Hester, Richard and Taylor, Wayne
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|DOI (Digital Object Identifier) Link:||http://dx.doi.org/doi:10.1080/13576275.2011.586121|
|Google Scholar:||Look up in Google Scholar|
This paper is concerned with the professional response to bereavement, grief and loss experienced by children and young people subject to criminal justice interventions. It looks at the most common responses within the youth offending service and secure estate to this ‘need’ and asks what this says about the nexus between theory, research and practice. Here the authors draw on both criminological research and the literature around death and dying to discuss what is appropriate, what is ethical, and ‘what works’ – if anything - in such interventions. They argue that interpretations of the Risk Factor Prevention Paradigm (RFPP) – the currently dominant ‘mode of understanding’ in youth justice – and risk management can result in the relative neglect of bereavement and loss as ‘welfare issues’ beyond the remit of those engaged in offender rehabilitation. The paradigm’s focus on individual pathology also tends to militate against youth practitioner involvement in more social and community-orientated responses to bereavement and loss, despite growing evidence from around the world of the efficacy of such restorative approaches. The authors conclude by reflecting on the call to ‘bridge the gap’ (Bridging Work Group, 2005) between research and practice in bereavement, asking how a similar process might be facilitated within youth justice.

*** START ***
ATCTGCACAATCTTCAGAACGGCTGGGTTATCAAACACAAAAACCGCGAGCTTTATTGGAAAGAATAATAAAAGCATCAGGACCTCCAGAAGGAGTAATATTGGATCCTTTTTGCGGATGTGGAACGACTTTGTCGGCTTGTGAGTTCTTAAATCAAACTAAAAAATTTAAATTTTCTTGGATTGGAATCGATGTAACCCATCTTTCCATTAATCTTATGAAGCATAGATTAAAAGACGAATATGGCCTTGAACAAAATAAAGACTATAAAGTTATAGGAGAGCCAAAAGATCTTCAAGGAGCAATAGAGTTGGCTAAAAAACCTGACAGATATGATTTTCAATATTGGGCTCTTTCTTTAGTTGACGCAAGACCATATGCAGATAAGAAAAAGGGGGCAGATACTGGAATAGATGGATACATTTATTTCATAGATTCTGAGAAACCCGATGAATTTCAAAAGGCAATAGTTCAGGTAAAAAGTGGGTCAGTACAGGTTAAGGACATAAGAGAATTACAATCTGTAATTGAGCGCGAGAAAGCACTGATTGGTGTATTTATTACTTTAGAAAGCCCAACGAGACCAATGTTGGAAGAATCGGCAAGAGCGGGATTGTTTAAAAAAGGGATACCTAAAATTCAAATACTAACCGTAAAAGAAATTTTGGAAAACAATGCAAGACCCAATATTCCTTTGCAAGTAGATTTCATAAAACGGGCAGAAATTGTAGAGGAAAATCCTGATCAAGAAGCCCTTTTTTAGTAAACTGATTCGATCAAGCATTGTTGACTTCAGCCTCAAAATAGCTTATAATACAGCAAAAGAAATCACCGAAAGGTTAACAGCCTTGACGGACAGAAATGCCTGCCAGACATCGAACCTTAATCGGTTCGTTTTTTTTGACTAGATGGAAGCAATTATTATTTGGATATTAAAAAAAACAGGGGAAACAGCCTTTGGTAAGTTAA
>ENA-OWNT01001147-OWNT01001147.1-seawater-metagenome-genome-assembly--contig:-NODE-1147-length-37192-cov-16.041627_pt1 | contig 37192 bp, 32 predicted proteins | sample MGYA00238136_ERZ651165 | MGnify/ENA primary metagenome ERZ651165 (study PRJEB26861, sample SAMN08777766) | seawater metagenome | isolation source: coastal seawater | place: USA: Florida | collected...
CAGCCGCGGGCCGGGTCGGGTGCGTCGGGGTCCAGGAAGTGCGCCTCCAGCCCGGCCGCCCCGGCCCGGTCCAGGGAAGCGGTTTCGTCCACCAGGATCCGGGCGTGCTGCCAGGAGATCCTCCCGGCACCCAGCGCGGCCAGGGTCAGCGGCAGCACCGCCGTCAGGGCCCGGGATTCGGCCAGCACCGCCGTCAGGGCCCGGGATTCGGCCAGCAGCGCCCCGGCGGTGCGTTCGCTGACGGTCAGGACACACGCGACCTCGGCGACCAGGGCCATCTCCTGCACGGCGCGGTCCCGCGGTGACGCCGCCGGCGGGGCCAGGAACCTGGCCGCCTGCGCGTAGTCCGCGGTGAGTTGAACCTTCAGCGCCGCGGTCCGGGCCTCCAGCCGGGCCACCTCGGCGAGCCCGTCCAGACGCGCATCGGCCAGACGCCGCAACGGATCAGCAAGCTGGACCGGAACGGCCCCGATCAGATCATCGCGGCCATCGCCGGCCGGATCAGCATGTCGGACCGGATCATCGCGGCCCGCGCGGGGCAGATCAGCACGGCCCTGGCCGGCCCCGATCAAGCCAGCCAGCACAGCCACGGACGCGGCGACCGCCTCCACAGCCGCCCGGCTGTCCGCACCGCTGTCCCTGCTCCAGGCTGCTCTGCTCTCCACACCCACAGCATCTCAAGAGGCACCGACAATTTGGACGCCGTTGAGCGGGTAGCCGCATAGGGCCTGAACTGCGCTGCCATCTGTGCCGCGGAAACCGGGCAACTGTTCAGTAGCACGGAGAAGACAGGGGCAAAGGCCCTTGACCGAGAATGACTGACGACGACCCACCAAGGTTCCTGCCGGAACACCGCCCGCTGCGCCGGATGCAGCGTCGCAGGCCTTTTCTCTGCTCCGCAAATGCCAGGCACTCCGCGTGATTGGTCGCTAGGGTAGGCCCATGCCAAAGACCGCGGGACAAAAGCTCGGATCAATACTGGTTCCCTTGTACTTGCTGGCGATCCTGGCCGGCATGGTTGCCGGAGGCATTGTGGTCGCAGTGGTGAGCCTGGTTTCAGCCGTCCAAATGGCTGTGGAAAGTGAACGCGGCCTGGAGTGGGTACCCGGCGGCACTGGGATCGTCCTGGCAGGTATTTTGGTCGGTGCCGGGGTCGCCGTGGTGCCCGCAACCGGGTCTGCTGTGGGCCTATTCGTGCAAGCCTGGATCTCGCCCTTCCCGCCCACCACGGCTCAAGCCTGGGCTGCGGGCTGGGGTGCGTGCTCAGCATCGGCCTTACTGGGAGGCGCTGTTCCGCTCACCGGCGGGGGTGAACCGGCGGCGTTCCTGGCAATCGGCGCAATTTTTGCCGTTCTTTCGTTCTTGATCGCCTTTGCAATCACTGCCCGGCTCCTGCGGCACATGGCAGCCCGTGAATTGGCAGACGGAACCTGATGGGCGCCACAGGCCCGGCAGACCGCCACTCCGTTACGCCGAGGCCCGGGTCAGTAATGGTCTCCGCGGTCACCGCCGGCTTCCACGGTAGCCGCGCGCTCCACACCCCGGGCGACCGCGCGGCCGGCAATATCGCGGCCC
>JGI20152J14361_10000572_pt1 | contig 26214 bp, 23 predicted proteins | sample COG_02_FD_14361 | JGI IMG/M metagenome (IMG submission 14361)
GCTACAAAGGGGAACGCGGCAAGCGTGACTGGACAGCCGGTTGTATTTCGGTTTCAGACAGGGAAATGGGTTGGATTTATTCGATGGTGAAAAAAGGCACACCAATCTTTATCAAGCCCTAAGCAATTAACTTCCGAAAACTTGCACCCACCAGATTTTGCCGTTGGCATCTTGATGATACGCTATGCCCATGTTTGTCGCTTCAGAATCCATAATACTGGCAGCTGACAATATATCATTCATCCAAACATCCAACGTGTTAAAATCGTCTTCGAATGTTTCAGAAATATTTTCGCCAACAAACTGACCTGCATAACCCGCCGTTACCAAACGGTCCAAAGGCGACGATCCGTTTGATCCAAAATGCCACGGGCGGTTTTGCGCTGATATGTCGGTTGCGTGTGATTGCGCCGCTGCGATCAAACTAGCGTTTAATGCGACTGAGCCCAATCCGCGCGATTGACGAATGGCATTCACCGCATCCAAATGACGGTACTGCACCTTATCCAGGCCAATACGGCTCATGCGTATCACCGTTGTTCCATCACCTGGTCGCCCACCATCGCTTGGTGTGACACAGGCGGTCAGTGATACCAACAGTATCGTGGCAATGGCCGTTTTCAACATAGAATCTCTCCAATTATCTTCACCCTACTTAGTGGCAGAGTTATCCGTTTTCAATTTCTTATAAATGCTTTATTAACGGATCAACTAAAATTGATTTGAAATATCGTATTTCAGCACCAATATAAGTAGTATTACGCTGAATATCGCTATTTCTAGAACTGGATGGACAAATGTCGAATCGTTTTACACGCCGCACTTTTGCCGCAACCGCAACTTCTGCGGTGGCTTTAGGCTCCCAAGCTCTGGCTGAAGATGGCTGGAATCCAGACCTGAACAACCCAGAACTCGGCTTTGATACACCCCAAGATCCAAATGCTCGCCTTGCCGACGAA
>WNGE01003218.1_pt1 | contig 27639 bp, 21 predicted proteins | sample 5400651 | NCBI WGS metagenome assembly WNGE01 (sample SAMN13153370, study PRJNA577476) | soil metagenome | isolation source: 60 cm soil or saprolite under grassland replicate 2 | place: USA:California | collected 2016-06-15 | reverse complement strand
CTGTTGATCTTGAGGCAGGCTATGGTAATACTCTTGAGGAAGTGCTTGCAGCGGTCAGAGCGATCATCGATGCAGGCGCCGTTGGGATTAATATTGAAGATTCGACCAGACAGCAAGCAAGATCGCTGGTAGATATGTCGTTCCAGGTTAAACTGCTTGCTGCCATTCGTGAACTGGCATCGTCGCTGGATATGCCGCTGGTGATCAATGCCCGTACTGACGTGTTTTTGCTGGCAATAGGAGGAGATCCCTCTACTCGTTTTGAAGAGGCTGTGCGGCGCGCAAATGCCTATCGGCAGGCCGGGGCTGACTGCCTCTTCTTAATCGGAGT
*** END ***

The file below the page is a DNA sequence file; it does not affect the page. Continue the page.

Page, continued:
|Item Type:||Journal Article|
|Copyright Holders:||2011 Taylor & Francis|
|Keywords:||bereavement; youth justice; effective practice; risk factor(s); rehabilitation|
|Academic Unit/Department:||Health and Social Care > Health and Social Care|
|Interdisciplinary Research Centre:||International Centre for Comparative Criminological Research (ICCCR)|
|Depositing User:||Richard Hester|
|Date Deposited:||11 Nov 2011 10:00|
|Last Modified:||11 Jan 2013 22:24|
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